Once the mandatory pre-suit period is completed or waived without resolution, your nursing home abuse attorney will file the lawsuit against the nursing home, and any other prospective defendants. You may notice that there are multiple defendants listed besides the nursing home, this is so the lawsuit will reach any money that has been “hidden” by the nursing home in shell corporations, management companies and associated entities. Additionally, you may bring claims individually against negligent facility employees.

A complaint will be drafted and filed with the Clerk of Court.  We will then attempt to have the complaint served upon the at-fault party(ies), which can take thirty (30) days or more depending upon the speed of the process serving company hired for the purpose of service.  Once served, the at-fault party will have twenty (20) days to respond to the complaint by filing an answer.



After the answer has been filed, your nursing home abuse attorney, and the defendant’s attorney, will begin the process of discovery. This may include you (1) responding to (a) written interrogatories (questions), (b) requests to produce certain documents and records, and (c) requests to admit to certain facts and (2) give a deposition. This discovery period can last anywhere from six to eighteen months. As each case is driven by medical records that greatly vary amongst individuals, it is impossible to predict how quickly your case will progress.

During this process, the defendant may learn facts that weaken your claim or call into question your credibility based on any negative past conduct and witness testimony.  The defendant may be able use this against you at trial to cause the jury to find in favor of the defendant and/or the insurance company or substantially reduce any judgment entered by the jury.  The following discusses some of the discovery tools that may be used in your case.

  1. Interrogatories

Interrogatories are questions that you are required to provide your sworn responses to that can be used against you at trial, including for the purpose of impeaching your credibility.  If interrogatories are served on you, it is important that you answer each interrogatory unless the response calls for information that is irrelevant or protected by privilege.  We will help you determine what responses request irrelevant or privileged information so that we make the proper objection to them.

You should carefully read the questions and write down all the information you have including dates, witnesses, addresses, facts, and similar information that responds to each interrogatory.  You should be especially specific as to responding to the injuries, treatment, and prior accidents related questions.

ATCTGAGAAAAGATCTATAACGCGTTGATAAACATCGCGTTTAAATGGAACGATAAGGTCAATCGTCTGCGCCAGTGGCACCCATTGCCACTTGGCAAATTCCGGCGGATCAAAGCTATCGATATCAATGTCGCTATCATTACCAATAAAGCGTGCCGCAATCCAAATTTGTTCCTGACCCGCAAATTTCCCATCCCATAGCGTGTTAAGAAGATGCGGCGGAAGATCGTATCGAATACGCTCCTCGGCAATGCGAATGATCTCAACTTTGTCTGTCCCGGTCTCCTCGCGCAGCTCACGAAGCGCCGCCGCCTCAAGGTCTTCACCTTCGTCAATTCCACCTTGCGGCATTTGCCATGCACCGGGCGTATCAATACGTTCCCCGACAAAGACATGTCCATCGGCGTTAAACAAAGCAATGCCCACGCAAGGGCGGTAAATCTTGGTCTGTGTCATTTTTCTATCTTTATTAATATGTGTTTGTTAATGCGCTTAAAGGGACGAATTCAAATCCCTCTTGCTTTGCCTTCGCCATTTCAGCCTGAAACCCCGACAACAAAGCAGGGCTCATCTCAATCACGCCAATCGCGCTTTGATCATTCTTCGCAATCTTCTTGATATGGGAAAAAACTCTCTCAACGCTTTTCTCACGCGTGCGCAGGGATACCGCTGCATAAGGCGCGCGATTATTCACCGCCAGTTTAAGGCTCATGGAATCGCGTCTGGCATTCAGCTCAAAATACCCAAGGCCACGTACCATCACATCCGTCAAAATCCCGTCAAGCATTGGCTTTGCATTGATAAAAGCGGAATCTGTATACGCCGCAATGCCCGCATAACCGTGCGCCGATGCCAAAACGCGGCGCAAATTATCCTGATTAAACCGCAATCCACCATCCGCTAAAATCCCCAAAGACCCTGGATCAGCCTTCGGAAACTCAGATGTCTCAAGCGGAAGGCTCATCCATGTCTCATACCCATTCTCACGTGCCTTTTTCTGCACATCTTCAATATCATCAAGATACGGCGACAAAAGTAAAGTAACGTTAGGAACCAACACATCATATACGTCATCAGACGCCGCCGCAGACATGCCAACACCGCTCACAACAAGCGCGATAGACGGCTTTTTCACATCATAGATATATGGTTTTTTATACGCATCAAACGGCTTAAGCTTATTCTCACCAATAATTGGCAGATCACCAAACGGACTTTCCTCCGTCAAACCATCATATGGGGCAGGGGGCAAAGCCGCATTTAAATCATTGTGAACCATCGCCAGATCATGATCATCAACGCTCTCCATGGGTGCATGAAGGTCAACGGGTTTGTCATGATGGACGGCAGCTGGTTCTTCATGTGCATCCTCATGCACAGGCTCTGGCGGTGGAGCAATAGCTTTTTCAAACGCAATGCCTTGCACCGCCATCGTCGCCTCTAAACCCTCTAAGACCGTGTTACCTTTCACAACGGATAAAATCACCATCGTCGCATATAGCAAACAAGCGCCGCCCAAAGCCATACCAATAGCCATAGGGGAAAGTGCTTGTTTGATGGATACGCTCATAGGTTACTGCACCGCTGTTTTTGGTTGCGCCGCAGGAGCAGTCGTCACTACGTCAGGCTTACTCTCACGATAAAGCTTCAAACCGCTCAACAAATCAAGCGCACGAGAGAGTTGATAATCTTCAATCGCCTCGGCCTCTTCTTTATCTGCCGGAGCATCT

We understand that you may have provided some of this information to us in the past.  However, it is important that you answer every question completely and to the best of your ability, whether or not you provided such to us before, so the response is comprehensive and up-to-date.  Please understand that your responses are an important part of pursuing your claim.  If not thorough, your responses may be used by the opposing party to indicate that you have not been totally truthful and are hiding information, which may restrict your ability to recover in your case.

Usually, the responses to interrogatories must be served on opposing counsel within thirty (30) days from the date they were served on us.  To give us time to review and finalize your draft answers, you must send them to our office at least fourteen (14) days before the thirty (30) day requirement so that we have time to prepare the final copy and have you sign them.

  1. Requests for Production

Requests for Production require that you provide certain documents to the defendant that may help or hurt your case.  If requests for production are served on you, you should respond to each request unless it asks for irrelevant or privileged documents.  We will help you determine what responses request irrelevant or privileged information so that we make the proper objection to them.

Upon receipt of requests for production, you need to immediately review them carefully and write down your response next to each one, whether you have or do not have such documents.  We understand that you may have provided some of this information and documentation to us in the past.  However, it is important that you respond to every one of these requests to the best of your ability, whether or not you provided such to us before, so the response is complete and up-to-date.

If you have the requested documents in your possession, custody, or control, you will need to make us a copy of them and provide us with that copy.  You will also need to provide us with a copy of each document requested.  Please only provide us with a copy as you should always keep originals.  If you do not have the documents in your possession and think you know who has possession, custody, or control of them, please write this down as well.

Usually, the responses to requests for production must be served on opposing counsel within thirty (30) days from the date they were served on us.  To give us time to review and finalize your draft answers, you must send them to our office at least fourteen (14) days before the thirty (30) day requirement so that we have time to prepare the final copy and have you sign them.